# The Whole 9 Yards

Landscape material (stone, mulch, etc.) is usually sold by the yard. How does one calculate how many yards of a given material will be needed for a particular area?
For example: I have a 15X20 foot area that I wish to fill with stone, 4 inches deep. How many yards do I need?

That is a cubic yard of material.

15 x 20 = 300 sq feet
300 sq feet / 9 ft per sq yd = 33.3 sq yds
4" depth / 36" per yd = .11111
So 33.3 yds (area) * .11111 (depth) = 3.70 yds of material to fill an area 15x20 feet to a depth of 4".

(pressing submit…God I hope I did the math right…)

I’ve only seen mulch sold by the cubic foot…I don’t how you could buy it by the linear yard. - Jinx

1 cubic yard = 333 or 27 cubic feet = 363636 or 46656 cubic inches.

Your space is 15 feet (or 180 inches) by 20 feet (or 240 inches) by 4 inches deep. That’s 1802404 or 172800 cubic inches, divided by 46656 is a little over 3.7 cubic yards.

You did want us to show our work, right?

Thanks for the help!
Extra credit for showing your work.

As to where the expression “the whole nine yards comes from”: go here

At home improvement places I see it by the cubic foot (usually 1 or .5 cubic feet). At places where they load it onto your truck, they sell it by the cubic yard. A cubic yard fills a full size, short bed pickup about 3/4 of the way full. I’d imagine a full size long bed pickup could hold 2 cubic yards (better have a one ton) to the top.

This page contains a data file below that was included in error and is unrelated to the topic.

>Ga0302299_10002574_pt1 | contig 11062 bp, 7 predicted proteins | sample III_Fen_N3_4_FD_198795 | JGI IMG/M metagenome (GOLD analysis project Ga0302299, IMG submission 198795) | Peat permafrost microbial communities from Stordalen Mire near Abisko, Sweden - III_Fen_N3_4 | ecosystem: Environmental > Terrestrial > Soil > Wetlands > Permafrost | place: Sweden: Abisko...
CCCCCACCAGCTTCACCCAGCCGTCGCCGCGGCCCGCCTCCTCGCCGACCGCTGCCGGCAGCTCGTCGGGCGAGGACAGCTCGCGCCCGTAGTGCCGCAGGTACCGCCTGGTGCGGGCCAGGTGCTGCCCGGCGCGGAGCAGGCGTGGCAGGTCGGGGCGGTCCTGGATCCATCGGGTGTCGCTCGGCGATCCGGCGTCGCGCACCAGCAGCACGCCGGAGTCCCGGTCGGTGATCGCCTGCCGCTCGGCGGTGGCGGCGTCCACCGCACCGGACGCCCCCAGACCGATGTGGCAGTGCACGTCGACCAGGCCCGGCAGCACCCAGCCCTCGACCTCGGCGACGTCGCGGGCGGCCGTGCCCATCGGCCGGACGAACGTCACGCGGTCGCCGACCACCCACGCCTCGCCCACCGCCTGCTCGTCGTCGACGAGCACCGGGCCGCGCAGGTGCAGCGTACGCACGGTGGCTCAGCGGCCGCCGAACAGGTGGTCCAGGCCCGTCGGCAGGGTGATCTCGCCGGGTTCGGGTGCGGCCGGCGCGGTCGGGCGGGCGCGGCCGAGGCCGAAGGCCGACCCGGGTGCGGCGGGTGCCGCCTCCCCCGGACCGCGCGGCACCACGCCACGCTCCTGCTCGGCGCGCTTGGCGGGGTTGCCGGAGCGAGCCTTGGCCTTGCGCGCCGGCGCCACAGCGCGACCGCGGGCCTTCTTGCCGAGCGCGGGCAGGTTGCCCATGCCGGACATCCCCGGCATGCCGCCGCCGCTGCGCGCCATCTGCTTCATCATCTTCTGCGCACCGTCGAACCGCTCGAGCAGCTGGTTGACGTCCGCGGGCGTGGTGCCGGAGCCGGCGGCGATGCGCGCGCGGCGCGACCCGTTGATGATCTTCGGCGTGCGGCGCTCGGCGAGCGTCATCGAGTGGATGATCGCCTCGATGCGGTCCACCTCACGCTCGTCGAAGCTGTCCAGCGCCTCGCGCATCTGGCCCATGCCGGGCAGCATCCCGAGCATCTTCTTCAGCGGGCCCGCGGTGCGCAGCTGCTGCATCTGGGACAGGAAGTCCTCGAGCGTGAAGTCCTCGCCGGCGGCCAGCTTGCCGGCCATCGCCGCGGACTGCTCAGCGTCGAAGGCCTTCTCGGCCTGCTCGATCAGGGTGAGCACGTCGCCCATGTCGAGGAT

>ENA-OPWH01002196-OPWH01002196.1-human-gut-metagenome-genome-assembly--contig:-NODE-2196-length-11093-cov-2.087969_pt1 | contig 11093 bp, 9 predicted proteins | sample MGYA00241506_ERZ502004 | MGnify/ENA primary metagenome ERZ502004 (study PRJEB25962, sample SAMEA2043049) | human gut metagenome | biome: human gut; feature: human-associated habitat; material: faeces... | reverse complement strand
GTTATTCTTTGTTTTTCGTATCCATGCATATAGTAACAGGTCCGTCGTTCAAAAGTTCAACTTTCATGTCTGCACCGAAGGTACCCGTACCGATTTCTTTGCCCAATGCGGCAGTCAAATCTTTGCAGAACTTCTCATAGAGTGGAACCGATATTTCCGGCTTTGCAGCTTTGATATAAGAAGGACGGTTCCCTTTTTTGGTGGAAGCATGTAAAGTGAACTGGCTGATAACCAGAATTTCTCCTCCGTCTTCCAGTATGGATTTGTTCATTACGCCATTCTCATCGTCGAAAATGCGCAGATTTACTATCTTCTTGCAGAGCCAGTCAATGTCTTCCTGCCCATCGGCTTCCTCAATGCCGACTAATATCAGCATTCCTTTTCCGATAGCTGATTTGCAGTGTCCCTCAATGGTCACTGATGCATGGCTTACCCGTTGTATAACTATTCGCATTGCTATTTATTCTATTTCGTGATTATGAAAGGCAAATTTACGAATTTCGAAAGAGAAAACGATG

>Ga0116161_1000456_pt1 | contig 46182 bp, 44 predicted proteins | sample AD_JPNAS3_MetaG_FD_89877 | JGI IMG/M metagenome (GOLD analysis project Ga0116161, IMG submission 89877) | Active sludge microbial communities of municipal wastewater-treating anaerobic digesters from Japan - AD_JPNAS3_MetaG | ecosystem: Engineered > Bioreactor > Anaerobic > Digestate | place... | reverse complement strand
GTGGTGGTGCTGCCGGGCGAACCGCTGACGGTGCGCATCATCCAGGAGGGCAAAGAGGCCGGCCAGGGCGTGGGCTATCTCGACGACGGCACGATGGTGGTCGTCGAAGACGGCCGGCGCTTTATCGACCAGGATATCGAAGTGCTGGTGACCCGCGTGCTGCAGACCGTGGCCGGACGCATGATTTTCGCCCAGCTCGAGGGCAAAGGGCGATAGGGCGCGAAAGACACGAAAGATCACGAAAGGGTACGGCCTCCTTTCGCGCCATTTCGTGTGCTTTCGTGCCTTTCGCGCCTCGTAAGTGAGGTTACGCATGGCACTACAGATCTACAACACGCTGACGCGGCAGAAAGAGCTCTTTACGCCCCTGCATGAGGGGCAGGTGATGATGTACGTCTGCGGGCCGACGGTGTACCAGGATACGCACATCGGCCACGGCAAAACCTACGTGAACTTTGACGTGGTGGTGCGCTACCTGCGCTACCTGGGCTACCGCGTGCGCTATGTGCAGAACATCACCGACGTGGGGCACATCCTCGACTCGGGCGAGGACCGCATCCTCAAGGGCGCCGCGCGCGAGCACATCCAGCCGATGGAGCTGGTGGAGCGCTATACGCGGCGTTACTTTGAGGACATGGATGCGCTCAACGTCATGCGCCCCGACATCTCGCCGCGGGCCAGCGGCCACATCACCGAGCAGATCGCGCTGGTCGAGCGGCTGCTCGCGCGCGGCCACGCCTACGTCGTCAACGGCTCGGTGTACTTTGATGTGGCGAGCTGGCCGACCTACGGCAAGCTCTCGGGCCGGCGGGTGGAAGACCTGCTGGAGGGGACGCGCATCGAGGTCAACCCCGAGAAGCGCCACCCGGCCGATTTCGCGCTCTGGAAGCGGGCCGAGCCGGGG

ummm…thank you…that…uh…information will…um…also come in handy…

Ah-yep. The landscaping place where I bought dirt from estimated that a yard of topsoil weighed about 1800-2000 pounds, black dirt a little less. I imagine something like stone (re the OP) would be somewhat more. My li’l Ford Ranger adequately handled 3/4 yard, but it really squatted on the springs.

Your estimate is about the same they gave me. They told me a cubic yard of stone was about 2000 pounds. The “pro bedding” that I got, they estimated about 1200 pounds for the cubic yard of that. There was a lot of mulch in it though. I’ll bet pure dirt would be quite heavier. My truck did just fine with a cubic yard of the pro bedding, but I’d want a 1 ton if I was gonna landscape a lot.

So I guess given that I’m driving a little Nissan p/u, I shouldn’t attempt to haul in one trip the entire 4 yards that I evidently need? I did just put new shocks in today…why does the dealer want \$400 when the Exxon down the street did it for \$200? Oh. sorry that’s another thread.

I’d always heard the expression came from the fact a US fighter plane in WWII carried 27 feet of ammo in it’s wing and if you emptied your bullets into something you were giving it “the whole nine yards.”

FWIW.

kniz, lieu, you’re a couple of… Oops, can’t say that here.

I humbly request that you read the words of the immortal Cecil, at
http://www.straightdope.com/classics/a2_252.html , wherein you will find that the origins of that phrase are NOT known. Any theory you’ve heard has been debated numerous times on this board, and the consensus is there is no documentable answer. Please do a search under “Cecil’s Columns” so you can be buried under the series of threads on that one topic.

And don’t hijack this thread for yet another argument over that phrase.

Read the entire string and didn’t find one mention of another expanation I recall that related to the P-51 Mustang of WWII.
It related to the length of the ammunition belt of .50 caliber machine gun shells that were loaded into ammo feed boxes for each of the wing guns. The maximum capacity of each ammo box was supposedly “9 yards” in length.
Sorry, no particular cite on the above, but concrete trucks just don’t ring a bell.

Sorry lieu! Damned bifocals!

Fortunately, I still have one bullet in the clip I thought I emptied on Tuckerfan this morning:

Die, hijack!
bang